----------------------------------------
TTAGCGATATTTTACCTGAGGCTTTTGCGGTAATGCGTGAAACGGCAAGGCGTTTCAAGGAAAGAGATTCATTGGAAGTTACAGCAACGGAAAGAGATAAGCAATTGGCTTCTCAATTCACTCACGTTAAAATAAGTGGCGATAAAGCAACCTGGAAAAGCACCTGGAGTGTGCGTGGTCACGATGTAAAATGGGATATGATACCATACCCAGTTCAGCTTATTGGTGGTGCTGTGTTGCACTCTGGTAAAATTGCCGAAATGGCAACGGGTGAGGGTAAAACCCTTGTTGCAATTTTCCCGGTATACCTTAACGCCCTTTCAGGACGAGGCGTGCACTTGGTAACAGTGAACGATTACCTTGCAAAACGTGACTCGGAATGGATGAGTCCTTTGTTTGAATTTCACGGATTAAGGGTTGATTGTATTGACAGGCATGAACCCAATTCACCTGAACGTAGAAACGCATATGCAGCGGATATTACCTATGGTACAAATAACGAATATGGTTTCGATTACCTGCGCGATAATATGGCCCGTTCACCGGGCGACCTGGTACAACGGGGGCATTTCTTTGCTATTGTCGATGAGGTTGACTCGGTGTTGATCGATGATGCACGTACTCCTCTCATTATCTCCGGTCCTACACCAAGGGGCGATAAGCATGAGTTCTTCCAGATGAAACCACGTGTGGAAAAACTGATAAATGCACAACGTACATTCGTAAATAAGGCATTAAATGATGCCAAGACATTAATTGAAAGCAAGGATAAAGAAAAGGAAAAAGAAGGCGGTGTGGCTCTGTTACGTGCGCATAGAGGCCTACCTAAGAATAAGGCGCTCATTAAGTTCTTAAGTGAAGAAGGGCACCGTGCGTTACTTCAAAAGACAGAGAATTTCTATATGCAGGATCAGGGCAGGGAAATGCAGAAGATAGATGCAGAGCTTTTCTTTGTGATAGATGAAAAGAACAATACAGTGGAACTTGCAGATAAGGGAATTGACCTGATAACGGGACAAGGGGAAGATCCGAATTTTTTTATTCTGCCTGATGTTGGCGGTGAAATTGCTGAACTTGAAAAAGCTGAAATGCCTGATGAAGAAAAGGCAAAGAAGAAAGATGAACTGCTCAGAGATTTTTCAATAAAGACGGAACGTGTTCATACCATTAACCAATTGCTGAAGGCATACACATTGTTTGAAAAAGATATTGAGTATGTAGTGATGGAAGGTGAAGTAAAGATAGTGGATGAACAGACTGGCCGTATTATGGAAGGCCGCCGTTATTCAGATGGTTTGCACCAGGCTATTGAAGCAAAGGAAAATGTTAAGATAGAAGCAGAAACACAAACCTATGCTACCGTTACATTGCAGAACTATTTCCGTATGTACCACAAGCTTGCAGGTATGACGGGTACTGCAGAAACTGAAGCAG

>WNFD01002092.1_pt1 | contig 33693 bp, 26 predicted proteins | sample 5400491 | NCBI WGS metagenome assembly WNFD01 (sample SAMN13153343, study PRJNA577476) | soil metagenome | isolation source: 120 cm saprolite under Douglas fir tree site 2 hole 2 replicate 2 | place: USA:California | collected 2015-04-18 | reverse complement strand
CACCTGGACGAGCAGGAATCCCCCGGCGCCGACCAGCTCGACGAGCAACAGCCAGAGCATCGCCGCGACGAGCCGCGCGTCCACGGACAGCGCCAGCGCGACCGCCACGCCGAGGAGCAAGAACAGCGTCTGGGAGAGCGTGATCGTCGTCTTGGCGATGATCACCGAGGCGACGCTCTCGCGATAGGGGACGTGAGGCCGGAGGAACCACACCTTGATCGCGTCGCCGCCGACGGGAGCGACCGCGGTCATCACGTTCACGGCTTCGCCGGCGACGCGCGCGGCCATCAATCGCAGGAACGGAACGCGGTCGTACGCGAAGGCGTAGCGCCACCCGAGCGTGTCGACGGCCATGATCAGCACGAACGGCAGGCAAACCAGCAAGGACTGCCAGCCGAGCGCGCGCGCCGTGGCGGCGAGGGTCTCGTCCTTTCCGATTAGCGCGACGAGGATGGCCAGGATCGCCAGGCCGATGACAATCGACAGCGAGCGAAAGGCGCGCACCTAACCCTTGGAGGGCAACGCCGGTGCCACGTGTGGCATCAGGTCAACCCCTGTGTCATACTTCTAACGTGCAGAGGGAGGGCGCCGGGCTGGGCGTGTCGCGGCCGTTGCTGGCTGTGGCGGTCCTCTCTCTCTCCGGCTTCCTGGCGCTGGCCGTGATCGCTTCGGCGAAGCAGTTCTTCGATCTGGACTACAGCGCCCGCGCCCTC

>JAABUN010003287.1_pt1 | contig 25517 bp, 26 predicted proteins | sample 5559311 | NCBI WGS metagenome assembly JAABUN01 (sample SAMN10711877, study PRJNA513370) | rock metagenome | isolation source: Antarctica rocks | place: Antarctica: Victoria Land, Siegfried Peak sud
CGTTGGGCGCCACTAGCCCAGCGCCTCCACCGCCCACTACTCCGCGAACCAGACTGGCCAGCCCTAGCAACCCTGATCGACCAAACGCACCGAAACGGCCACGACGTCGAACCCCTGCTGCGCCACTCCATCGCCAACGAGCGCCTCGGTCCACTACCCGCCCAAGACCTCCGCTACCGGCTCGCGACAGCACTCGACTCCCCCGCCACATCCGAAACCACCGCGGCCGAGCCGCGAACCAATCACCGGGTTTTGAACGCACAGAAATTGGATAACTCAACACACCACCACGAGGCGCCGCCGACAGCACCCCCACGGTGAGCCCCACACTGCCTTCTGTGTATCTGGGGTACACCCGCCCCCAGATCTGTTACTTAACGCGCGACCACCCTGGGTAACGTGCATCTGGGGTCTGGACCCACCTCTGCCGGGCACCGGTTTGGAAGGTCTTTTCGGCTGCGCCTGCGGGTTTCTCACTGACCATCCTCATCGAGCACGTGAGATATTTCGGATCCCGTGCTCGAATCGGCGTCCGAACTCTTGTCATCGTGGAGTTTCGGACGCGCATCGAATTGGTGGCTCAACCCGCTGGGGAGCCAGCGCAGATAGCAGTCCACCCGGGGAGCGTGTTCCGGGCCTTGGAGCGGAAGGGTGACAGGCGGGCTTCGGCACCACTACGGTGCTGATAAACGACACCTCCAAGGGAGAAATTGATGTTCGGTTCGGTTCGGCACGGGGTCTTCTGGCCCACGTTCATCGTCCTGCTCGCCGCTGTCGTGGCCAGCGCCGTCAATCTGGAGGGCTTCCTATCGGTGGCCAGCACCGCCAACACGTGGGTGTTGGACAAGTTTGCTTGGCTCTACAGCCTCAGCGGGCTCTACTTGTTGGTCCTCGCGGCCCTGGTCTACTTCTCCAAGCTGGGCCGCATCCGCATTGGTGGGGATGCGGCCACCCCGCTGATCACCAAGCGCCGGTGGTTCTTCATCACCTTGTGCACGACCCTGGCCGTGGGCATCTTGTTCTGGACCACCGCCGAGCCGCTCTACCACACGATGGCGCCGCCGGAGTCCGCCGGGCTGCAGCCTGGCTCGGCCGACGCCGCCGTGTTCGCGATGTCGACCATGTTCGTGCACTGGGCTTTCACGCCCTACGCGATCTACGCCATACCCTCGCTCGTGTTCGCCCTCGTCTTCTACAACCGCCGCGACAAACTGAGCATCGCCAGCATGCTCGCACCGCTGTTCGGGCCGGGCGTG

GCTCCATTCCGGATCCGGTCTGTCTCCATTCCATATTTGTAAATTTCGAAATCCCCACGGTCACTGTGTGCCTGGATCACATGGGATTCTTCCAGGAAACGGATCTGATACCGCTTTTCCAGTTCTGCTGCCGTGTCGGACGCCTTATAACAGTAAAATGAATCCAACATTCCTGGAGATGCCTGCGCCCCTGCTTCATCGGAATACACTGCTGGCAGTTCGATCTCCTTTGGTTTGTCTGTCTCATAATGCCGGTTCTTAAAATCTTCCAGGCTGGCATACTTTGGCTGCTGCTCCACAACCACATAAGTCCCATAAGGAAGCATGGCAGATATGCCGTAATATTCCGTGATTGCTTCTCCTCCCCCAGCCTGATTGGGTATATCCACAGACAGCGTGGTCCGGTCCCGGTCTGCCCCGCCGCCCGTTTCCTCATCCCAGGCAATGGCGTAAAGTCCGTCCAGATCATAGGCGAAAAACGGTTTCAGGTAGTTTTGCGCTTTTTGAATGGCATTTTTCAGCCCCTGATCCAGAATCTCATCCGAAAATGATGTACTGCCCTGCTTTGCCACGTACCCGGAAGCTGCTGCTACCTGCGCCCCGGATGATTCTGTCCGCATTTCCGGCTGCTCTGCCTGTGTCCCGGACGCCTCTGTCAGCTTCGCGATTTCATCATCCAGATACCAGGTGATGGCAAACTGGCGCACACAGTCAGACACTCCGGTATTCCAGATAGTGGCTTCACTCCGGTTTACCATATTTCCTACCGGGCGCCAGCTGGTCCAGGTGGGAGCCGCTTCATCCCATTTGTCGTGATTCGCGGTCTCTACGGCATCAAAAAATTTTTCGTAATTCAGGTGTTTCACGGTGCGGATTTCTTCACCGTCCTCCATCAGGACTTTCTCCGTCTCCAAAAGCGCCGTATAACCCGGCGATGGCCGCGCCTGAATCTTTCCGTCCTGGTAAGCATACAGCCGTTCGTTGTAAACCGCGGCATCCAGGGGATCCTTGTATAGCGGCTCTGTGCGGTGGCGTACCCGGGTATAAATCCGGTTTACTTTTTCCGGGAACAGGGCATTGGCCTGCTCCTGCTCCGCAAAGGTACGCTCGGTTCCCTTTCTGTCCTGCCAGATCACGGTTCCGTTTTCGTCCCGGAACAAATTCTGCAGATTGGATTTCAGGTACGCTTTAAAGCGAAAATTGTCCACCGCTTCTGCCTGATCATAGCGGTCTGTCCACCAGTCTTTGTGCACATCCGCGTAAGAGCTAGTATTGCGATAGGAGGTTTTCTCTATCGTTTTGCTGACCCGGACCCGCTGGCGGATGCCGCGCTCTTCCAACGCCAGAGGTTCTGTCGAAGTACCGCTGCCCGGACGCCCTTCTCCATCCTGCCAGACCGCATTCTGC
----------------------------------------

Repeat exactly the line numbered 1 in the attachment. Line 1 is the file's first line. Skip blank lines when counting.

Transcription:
TTAGCGATATTTTACCTGAGGCTTTTGCGGTAATGCGTGAAACGGCAAGGCGTTTCAAGGAAAGAGATTCATTGGAAGTTACAGCAACGGAAAGAGATAAGCAATTGGCTTCTCAATTCACTCACGTTAAAATAAGTGGCGATAAAGCAACCTGGAAAAGCACCTGGAGTGTGCGTGGTCACGATGTAAAATGGGATATGATACCATACCCAGTTCAGCTTATTGGTGGTGCTGTGTTGCACTCTGGTAAAATTGCCGAAATGGCAACGGGTGAGGGTAAAACCCTTGTTGCAATTTTCCCGGTATACCTTAACGCCCTTTCAGGACGAGGCGTGCACTTGGTAACAGTGAACGATTACCTTGCAAAACGTGACTCGGAATGGATGAGTCCTTTGTTTGAATTTCACGGATTAAGGGTTGATTGTATTGACAGGCATGAACCCAATTCACCTGAACGTAGAAACGCATATGCAGCGGATATTACCTATGGTACAAATAACGAATATGGTTTCGATTACCTGCGCGATAATATGGCCCGTTCACCGGGCGACCTGGTACAACGGGGGCATTTCTTTGCTATTGTCGATGAGGTTGACTCGGTGTTGATCGATGATGCACGTACTCCTCTCATTATCTCCGGTCCTACACCAAGGGGCGATAAGCATGAGTTCTTCCAGATGAAACCACGTGTGGAAAAACTGATAAATGCACAACGTACATTCGTAAATAAGGCATTAAATGATGCCAAGACATTAATTGAAAGCAAGGATAAAGAAAAGGAAAAAGAAGGCGGTGTGGCTCTGTTACGTGCGCATAGAGGCCTACCTAAGAATAAGGCGCTCATTAAGTTCTTAAGTGAAGAAGGGCACCGTGCGTTACTTCAAAAGACAGAGAATTTCTATATGCAGGATCAGGGCAGGGAAATGCAGAAGATAGATGCAGAGCTTTTCTTTGTGATAGATGAAAAGAACAATACAGTGGAACTTGCAGATAAGGGAATTGACCTGATAACGGGACAAGGGGAAGATCCGAATTTTTTTATTCTGCCTGATGTTGGCGGTGAAATTGCTGAACTTGAAAAAGCTGAAATGCCTGATGAAGAAAAGGCAAAGAAGAAAGATGAACTGCTCAGAGATTTTTCAATAAAGACGGAACGTGTTCATACCATTAACCAATTGCTGAAGGCATACACATTGTTTGAAAAAGATATTGAGTATGTAGTGATGGAAGGTGAAGTAAAGATAGTGGATGAACAGACTGGCCGTATTATGGAAGGCCGCCGTTATTCAGATGGTTTGCACCAGGCTATTGAAGCAAAGGAAAATGTTAAGATAGAAGCAGAAACACAAACCTATGCTACCGTTACATTGCAGAACTATTTCCGTATGTACCACAAGCTTGCAGGTATGACGGGTACTGCAGAAACTGAAGCAG